The 1970s was when the 1960s finally hit Germany, but the psychedelic colours of the previous decade had faded into what Margarethe von Trotta (three years Wenders' senior) called "die bleierne Zeit" - the years of lead, which is the original title of her 1981 film known in the UK as 'The German Sisters'. In conversation in Utrecht last autumn, von Trotta insisted she invented the phrase, which has passed into the language of European politics, notably in Italy where it was used to describe the terrorism of the Red Brigades and their fascist counterparts. It refers to a time of frustrated hopes and a sense - which is what von Trotta's film is about - of people doing the wrong thing for the right reasons.

In Germany free love never seemed a movement in its own right but rather part of a political view of the world. For English speakers, that period is vividly and accurately evoked in John Le Carré's novel 'Absolute Friends': the Red Army Fraction (they always insisted they were a 'fraction' not a 'faction') may have made love, but their primary function was to make war on US imperialism and German capitalism. And the same seriousness pervaded popular culture: the US had Love; the UK had Pink Floyd; Germany had Kraftwerk. In the theatre, the plays of Wolfgang Bauer, Peter Handke (who co-wrote 'Goalkeeper' and 'Wings of Desire' with Wenders) and Franz Xaver Kroetz dealt with alienation, pain, murder and sadism in short, brutal bursts. They were, like Wenders' early films, a product of those leaden years, of a divided and troubled Germany where the economic miracle of the Adenauer era didn't seem enough and the pragmatic social democracy of Willy Brandt was no antidote. But being enclosed, hemmed in, was part of the identity.

Roaming the borderlands

The barbed-wire-and-Wall frontier between East and West Germany is a palpable background presence in several Wenders films. In 'Kings of the Road' Bruno Winter (Vogler) and Robert Lander (Hanns Zischler) spend the entire movie within ten miles or so of the Iron Curtain, moving northwards during the summer from Hof in Bavaria through a part of West Germany where villages were dying off because the roads through them no longer led anywhere, where derelict stations still had timetables listing places to which trains could no longer run.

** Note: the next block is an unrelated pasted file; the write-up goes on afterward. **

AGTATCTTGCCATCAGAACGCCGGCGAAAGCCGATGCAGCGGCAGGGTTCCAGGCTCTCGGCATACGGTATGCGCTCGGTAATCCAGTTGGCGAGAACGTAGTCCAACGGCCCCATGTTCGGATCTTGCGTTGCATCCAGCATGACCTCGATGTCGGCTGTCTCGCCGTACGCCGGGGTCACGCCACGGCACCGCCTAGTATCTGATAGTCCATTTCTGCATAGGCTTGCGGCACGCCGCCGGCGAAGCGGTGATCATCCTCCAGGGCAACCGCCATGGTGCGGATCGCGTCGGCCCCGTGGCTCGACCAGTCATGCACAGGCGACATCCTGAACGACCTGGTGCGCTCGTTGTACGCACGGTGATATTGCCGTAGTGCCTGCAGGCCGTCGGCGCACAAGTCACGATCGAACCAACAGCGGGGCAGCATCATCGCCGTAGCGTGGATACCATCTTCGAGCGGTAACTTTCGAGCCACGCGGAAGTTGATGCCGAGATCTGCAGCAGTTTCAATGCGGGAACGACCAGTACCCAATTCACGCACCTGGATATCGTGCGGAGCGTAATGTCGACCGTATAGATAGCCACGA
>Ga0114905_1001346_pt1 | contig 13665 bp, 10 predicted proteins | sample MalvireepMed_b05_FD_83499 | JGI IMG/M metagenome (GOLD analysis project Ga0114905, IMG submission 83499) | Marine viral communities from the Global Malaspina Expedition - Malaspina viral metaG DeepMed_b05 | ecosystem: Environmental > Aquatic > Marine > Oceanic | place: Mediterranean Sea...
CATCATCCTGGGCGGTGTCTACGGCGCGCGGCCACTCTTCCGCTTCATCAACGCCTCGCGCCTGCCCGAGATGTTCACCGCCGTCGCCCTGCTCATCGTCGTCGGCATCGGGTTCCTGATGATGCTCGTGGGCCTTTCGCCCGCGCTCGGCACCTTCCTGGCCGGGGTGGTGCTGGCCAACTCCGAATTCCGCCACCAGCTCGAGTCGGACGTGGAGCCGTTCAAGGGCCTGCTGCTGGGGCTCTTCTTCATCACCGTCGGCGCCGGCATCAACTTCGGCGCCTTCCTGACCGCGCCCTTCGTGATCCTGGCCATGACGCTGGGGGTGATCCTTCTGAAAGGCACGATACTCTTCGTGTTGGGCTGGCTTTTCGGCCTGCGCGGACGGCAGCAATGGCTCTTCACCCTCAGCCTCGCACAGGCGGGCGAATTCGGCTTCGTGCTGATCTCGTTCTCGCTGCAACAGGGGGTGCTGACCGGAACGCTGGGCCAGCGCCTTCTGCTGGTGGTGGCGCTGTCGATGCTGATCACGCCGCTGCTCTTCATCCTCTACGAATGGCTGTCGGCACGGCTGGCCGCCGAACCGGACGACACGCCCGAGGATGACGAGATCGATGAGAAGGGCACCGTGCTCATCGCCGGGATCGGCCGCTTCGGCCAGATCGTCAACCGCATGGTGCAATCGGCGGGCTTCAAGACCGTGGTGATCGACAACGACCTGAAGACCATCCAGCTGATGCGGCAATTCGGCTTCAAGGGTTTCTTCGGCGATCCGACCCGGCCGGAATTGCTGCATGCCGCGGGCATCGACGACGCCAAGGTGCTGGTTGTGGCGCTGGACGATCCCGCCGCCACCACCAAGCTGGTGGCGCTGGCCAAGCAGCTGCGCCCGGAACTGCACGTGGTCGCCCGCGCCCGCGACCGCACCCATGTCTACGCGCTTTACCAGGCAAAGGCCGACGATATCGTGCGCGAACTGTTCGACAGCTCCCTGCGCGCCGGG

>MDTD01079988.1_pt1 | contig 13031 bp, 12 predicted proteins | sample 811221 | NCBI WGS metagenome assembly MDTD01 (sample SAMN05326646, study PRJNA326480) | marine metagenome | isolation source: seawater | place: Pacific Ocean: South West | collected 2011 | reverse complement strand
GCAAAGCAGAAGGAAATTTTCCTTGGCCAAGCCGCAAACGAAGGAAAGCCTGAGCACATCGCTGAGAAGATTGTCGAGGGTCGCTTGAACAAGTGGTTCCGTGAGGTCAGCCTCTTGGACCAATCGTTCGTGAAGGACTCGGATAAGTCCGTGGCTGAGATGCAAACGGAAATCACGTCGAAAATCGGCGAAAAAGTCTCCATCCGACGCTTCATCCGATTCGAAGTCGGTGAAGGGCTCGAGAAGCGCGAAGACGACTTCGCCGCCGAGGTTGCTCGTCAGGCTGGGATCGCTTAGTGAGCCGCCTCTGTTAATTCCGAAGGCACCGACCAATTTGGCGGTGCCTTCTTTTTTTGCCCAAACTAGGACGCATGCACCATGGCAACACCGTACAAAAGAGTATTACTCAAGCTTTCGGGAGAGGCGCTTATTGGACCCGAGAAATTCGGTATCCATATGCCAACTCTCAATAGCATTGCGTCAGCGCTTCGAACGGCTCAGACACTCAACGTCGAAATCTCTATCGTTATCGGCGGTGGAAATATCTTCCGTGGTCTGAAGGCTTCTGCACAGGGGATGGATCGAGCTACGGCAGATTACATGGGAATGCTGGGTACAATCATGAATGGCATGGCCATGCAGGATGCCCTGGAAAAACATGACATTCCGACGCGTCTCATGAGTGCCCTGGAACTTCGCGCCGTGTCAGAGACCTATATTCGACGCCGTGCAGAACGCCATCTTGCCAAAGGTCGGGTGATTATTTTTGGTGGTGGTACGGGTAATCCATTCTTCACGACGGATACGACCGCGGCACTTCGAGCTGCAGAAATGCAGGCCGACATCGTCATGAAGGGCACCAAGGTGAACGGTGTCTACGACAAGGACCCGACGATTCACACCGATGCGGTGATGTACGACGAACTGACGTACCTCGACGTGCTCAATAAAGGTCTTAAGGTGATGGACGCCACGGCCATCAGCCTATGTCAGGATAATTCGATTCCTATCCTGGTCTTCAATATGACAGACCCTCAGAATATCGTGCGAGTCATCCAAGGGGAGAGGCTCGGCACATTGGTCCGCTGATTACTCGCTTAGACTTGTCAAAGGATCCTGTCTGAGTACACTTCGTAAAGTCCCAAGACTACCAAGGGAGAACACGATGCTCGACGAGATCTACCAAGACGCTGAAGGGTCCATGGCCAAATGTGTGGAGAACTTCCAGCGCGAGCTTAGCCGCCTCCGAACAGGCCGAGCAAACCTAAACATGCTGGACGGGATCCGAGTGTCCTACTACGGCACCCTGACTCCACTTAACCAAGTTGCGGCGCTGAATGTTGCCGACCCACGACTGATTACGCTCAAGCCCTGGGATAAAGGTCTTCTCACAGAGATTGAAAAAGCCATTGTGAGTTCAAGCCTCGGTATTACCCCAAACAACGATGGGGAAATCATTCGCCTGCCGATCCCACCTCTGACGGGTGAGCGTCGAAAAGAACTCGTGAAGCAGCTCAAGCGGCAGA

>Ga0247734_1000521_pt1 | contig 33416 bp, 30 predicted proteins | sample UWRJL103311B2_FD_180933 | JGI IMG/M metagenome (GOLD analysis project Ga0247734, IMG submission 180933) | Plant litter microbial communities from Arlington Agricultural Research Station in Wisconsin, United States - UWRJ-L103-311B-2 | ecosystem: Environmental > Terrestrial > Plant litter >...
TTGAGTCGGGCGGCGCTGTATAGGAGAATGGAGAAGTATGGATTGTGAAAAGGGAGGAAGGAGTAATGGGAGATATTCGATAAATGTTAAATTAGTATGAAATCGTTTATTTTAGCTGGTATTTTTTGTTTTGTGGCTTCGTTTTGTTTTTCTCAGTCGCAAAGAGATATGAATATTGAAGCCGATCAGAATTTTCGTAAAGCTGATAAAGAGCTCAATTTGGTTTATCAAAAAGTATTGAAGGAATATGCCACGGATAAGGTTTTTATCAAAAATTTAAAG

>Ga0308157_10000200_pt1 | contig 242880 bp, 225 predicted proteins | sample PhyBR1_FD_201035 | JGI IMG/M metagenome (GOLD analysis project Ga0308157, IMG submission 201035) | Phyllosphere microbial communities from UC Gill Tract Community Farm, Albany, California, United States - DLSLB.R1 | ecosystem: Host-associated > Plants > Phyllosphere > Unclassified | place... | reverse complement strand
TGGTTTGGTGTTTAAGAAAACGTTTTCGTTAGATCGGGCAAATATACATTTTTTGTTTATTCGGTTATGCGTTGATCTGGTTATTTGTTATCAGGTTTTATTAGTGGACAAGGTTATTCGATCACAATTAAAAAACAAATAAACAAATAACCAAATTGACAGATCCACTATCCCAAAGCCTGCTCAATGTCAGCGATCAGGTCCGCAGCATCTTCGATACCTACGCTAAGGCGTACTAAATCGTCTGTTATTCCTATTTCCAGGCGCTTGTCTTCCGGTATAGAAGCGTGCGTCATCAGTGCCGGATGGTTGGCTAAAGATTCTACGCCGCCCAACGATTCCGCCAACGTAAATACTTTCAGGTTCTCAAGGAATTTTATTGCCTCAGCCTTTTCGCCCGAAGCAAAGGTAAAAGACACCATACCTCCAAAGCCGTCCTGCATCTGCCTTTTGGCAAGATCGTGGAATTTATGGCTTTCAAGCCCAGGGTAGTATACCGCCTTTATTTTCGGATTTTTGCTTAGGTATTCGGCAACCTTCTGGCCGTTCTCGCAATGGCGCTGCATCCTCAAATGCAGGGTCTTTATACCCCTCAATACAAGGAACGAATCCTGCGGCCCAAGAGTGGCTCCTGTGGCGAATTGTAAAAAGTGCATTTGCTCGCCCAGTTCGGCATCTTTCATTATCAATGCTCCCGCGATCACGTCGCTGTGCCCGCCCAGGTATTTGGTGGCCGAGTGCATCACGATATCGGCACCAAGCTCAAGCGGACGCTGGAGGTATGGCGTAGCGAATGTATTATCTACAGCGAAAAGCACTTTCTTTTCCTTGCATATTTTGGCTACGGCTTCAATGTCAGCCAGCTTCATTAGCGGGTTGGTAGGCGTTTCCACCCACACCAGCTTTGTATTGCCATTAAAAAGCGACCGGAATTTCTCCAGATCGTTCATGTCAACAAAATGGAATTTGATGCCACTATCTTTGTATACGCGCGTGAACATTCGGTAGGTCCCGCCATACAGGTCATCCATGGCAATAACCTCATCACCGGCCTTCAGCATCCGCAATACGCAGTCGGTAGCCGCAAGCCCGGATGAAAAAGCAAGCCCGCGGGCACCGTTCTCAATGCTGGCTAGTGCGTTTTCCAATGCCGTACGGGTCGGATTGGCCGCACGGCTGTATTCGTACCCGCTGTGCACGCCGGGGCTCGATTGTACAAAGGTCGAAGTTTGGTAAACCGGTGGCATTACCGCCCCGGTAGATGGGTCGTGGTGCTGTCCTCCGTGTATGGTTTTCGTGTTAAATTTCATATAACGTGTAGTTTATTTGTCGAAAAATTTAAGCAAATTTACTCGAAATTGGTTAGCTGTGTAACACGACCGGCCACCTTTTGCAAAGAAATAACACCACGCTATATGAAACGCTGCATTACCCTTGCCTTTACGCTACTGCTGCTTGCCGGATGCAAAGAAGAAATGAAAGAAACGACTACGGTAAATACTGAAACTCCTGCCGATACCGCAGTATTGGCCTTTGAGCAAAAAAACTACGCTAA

In the film's most thematically explicit sequence they drive down a dirt track that peters out in the forest, then climb on foot to a hut on a hillside where the walls are covered with GI graffiti and the phone is a direct line to the US military. "The Americans have colonised our subconscious," says Robert. The whole dialectic of Wenders' world is there, but the perspective is very different from Godard's cheeky and apparently similar slogan "Children of Marx and Coca-Cola".

Wenders may be European, but he is essentially apolitical. Indeed, when he is being overtly political, as in the recent 'Land of Plenty' (2004), he seems ill at ease. His fascination with America and American film - as in his tribute to Nicholas Ray, 'Lightning over Water' (1980), or his repeated co-option of Sam Fuller to play cameos from 'The American Friend' to 'The End of Violence' (1997) - is both cinematic and emotional. What he saw (and borrowed) is the sense of movement only possible in a country with huge, empty open spaces of a kind we don't really have in Europe - though Wenders somehow found them in the borderland he used as a location for 'Kings of the Road'. But they were also contained, blocked off by the border, which made them more landscapes of the mind than places on a map.

Even as late as 'Wings of Desire', made three years after 'Paris, Texas', the sense of being hemmed in by a border is still crucial. The Wall appears in several scenes, with one even apparently shot in the no-man's land between East and West: we are taken on a tour of the old centre of prewar Berlin, the Potsdamer Platz, which since 2000 has been home to a space-age urban development but was then a weed-strewn field. "You can never get lost in Berlin," says the lugubrious voiceover. "You always end up at the Wall."